Exploration Through Example

Example-driven development, Agile testing, context-driven testing, Agile programming, Ruby, and other things of interest to Brian Marick
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Wed, 14 Sep 2005

Behind closed doors

It seems that while I've been struggling with a single chapter of Scripting for Testers, Esther Derby and Johanna Rothman have written an entire book: Behind Closed Doors: Secrets of Great Management.

(I think the fourth complete rewrite will nail this chapter & the hardest part of the book. Smooth sailing from then on, he said with a confident grin, unaware of the iceberg looming behind him.)

(Just kidding, by the way: they've been working on this book for quite a while, and I'm sure it will show.)

## Posted at 07:29 in category /misc [permalink] [top]

An agile test plan template

Janet Gregory has provided a sample test plan she's used on agile projects. (In Word and RTF formats.)

It's common for the words "test plan" to be used for a list of descriptions of test cases. (Thus, you sometimes hear people on agile projects responding to the question "Where's your test plan?" by pointing to the automated test suite.) That's never made sense to me.

When I think of test planning, I think in terms of handoffs. At some point, the code is handed off from one set of people to another. For example, a release is a handoff from the production team to the users. That's the main handoff, but a geographically-distributed, multi-team project might have internal handoffs as well.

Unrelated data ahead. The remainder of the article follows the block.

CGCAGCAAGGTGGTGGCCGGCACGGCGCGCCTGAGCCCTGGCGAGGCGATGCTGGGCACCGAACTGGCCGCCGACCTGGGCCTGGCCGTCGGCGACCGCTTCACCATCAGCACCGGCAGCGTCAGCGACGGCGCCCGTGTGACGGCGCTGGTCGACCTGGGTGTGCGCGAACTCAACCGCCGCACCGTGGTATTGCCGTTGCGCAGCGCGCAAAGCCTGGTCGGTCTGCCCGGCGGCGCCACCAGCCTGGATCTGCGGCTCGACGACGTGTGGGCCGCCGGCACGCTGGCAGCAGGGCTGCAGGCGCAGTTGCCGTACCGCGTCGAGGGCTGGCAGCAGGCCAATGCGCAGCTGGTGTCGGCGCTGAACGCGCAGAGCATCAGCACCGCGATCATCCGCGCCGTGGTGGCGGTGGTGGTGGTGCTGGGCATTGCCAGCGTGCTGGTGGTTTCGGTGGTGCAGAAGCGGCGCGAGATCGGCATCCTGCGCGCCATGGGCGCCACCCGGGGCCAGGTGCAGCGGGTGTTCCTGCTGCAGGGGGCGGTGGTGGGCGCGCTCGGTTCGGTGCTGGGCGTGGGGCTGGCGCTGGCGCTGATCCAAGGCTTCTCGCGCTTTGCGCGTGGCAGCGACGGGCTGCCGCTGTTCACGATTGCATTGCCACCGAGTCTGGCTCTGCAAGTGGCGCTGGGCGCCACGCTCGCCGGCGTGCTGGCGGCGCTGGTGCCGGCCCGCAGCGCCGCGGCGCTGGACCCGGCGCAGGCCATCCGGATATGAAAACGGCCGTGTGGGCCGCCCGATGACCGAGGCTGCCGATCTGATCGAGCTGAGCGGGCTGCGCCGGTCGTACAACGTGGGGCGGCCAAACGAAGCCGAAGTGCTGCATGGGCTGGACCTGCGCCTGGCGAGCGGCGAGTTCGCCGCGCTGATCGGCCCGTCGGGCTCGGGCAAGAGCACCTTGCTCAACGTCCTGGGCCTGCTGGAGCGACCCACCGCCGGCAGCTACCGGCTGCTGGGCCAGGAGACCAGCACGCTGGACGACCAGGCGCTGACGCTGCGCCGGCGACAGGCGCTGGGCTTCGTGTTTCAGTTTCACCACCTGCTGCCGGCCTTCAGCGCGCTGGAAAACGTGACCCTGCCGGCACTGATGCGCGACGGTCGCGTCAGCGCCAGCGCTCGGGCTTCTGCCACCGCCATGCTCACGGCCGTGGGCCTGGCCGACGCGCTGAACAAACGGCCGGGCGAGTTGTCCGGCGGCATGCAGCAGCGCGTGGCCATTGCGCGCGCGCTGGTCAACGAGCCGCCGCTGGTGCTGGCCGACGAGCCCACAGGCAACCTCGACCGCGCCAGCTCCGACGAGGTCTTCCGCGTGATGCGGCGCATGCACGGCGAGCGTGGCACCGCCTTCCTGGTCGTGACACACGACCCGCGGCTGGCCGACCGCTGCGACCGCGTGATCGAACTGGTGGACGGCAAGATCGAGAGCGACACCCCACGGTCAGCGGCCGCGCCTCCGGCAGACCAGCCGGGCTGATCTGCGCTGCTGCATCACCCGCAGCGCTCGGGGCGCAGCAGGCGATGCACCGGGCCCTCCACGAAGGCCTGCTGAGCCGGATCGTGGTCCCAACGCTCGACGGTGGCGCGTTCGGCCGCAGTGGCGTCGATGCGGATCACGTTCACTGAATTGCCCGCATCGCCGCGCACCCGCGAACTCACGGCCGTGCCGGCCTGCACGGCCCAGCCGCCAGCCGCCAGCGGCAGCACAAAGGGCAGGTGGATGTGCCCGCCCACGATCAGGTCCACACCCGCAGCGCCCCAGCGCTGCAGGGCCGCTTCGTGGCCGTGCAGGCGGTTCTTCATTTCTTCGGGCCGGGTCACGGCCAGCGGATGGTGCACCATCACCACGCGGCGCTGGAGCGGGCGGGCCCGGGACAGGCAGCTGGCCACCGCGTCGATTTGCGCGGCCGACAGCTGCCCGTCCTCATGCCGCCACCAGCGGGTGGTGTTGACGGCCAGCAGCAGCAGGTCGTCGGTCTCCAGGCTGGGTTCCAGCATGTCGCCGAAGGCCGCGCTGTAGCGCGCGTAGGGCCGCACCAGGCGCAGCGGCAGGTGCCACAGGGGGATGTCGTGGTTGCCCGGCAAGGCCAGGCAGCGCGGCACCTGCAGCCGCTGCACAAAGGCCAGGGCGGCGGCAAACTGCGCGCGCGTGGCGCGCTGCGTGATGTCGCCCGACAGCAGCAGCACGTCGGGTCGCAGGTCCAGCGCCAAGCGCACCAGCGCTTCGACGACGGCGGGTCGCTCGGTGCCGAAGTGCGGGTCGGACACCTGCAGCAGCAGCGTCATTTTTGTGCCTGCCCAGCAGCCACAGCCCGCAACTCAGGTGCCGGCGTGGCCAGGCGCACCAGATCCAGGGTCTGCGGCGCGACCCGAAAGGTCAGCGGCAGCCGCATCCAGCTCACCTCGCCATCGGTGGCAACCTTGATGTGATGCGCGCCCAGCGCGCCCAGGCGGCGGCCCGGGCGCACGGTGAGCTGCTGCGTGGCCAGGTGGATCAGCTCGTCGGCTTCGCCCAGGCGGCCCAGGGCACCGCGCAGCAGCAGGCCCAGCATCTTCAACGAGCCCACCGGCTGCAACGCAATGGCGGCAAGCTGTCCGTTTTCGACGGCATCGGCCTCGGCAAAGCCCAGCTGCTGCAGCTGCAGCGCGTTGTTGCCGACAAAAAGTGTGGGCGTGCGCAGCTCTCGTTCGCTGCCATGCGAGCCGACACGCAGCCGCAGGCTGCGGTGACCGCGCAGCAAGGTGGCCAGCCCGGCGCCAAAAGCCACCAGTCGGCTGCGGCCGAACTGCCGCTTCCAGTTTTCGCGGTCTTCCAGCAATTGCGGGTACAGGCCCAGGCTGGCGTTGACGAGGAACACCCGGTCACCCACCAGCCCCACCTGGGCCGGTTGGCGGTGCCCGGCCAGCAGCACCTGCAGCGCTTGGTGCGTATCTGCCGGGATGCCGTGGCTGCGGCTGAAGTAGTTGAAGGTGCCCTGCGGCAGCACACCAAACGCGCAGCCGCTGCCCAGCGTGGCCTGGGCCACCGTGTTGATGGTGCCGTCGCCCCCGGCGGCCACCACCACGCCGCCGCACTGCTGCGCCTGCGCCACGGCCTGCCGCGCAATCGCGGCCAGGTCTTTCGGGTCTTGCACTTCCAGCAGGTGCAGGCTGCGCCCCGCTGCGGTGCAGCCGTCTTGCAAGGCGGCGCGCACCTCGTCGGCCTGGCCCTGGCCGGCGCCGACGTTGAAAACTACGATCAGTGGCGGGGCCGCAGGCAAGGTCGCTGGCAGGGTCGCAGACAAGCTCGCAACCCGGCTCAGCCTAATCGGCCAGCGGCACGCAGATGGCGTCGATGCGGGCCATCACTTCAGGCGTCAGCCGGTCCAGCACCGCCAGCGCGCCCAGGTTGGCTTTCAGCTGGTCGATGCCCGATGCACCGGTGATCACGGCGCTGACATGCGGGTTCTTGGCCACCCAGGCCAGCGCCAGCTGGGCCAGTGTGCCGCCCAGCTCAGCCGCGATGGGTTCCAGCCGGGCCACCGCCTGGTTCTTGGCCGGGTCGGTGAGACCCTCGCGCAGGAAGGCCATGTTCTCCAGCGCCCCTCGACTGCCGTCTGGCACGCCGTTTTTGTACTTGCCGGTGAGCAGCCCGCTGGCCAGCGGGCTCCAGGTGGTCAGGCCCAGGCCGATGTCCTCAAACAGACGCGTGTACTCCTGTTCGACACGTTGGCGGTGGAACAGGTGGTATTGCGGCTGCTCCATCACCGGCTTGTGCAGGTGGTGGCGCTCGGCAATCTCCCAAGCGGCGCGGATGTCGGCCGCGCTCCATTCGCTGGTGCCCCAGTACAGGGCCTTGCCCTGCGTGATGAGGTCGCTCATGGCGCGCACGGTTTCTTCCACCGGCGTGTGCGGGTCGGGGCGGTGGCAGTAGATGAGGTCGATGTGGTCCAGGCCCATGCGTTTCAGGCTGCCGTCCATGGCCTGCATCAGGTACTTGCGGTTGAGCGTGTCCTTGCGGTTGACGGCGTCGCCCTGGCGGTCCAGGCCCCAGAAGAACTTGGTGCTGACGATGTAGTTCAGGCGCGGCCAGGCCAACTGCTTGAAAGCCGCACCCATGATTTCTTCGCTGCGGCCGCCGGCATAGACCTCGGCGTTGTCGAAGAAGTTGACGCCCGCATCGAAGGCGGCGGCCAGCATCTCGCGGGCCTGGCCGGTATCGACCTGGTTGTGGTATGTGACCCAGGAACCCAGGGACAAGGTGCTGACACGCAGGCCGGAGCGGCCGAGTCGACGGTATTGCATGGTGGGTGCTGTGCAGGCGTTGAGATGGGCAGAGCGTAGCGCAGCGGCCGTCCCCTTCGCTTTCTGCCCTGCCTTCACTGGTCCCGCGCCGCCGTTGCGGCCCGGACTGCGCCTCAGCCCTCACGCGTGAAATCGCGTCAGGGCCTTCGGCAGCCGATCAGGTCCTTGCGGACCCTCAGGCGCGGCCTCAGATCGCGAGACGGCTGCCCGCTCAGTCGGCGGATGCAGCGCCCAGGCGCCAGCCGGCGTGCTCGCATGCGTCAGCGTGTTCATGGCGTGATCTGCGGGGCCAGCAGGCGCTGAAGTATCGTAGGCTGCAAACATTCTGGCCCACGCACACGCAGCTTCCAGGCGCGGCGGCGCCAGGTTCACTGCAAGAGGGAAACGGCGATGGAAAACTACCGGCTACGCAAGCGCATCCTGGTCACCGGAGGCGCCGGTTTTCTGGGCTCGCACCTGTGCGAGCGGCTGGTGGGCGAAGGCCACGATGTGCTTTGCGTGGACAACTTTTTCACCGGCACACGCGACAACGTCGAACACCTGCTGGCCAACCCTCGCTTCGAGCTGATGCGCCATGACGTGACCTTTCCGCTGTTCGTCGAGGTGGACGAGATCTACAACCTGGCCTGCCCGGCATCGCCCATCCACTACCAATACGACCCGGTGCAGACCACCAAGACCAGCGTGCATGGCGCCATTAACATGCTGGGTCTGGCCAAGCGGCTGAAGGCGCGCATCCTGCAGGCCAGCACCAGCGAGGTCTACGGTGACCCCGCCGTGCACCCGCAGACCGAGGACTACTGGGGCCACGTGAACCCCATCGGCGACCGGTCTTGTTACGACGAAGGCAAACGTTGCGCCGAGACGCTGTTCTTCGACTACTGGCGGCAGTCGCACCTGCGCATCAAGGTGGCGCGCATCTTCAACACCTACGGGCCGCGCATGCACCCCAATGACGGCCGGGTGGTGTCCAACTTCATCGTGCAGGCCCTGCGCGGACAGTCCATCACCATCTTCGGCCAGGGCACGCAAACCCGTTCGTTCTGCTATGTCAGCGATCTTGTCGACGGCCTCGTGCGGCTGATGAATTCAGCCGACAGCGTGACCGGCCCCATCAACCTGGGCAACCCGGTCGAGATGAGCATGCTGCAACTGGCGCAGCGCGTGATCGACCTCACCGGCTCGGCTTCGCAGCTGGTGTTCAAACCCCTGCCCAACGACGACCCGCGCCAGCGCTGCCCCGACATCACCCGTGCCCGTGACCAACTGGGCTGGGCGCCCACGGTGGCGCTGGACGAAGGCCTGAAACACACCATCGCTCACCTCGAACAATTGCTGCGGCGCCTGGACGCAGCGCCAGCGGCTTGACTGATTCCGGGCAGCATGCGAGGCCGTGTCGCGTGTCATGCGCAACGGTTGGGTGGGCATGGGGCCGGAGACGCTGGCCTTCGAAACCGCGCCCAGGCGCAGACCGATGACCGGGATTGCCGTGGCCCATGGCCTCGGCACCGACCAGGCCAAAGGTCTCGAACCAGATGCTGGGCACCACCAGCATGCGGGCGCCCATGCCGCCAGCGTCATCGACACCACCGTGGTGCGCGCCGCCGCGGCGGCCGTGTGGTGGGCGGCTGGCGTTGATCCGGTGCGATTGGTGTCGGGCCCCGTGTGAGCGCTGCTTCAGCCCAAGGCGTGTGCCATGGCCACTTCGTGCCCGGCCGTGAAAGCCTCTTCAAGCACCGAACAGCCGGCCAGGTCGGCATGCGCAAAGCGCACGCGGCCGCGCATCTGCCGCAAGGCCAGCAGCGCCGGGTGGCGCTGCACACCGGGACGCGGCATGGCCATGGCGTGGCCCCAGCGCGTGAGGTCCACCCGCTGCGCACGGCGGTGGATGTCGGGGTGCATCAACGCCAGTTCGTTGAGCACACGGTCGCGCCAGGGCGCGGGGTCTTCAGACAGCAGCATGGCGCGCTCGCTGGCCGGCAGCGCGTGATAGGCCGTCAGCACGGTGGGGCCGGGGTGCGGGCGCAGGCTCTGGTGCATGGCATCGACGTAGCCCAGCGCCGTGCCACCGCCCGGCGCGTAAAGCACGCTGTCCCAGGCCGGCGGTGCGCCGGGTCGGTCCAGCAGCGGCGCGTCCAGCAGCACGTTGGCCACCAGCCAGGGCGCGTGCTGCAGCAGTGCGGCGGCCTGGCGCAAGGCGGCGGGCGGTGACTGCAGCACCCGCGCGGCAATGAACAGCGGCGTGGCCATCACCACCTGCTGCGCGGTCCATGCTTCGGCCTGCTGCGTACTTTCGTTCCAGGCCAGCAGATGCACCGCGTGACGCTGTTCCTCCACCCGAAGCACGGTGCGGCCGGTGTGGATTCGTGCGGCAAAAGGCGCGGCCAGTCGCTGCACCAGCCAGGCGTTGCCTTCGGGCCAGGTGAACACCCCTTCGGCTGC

Everyone should want the receiver of the code to smile. Testing is the activity of predicting whether they actually will smile. Test planning is making sure that everything is in place for that activity to happen smoothly when it's time for it to happen. For example, machines may need to be bought for configuration testing, and the purchasing process may need to start several iterations before the testing starts.

I wrote a paper about that once (PDF).

## Posted at 07:12 in category /agile [permalink] [top]

About Brian Marick
I consult mainly on Agile software development, with a special focus on how testing fits in.

Contact me here: marick@exampler.com.




Agile Testing Directions
Tests and examples
Technology-facing programmer support
Business-facing team support
Business-facing product critiques
Technology-facing product critiques
Testers on agile projects

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Working your way out of the automated GUI testing tarpit
  1. Three ways of writing the same test
  2. A test should deduce its setup path
  3. Convert the suite one failure at a time
  4. You should be able to get to any page in one step
  5. Extract fast tests about single pages
  6. Link checking without clicking on links
  7. Workflow tests remain GUI tests
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Design-Driven Test-Driven Design
Creating a test
Making it (barely) run
Views and presenters appear
Hooking up the real GUI


Popular Articles
A roadmap for testing on an agile project: When consulting on testing in Agile projects, I like to call this plan "what I'm biased toward."

Tacit knowledge: Experts often have no theory of their work. They simply perform skillfully.

Process and personality: Every article on methodology implicitly begins "Let's talk about me."


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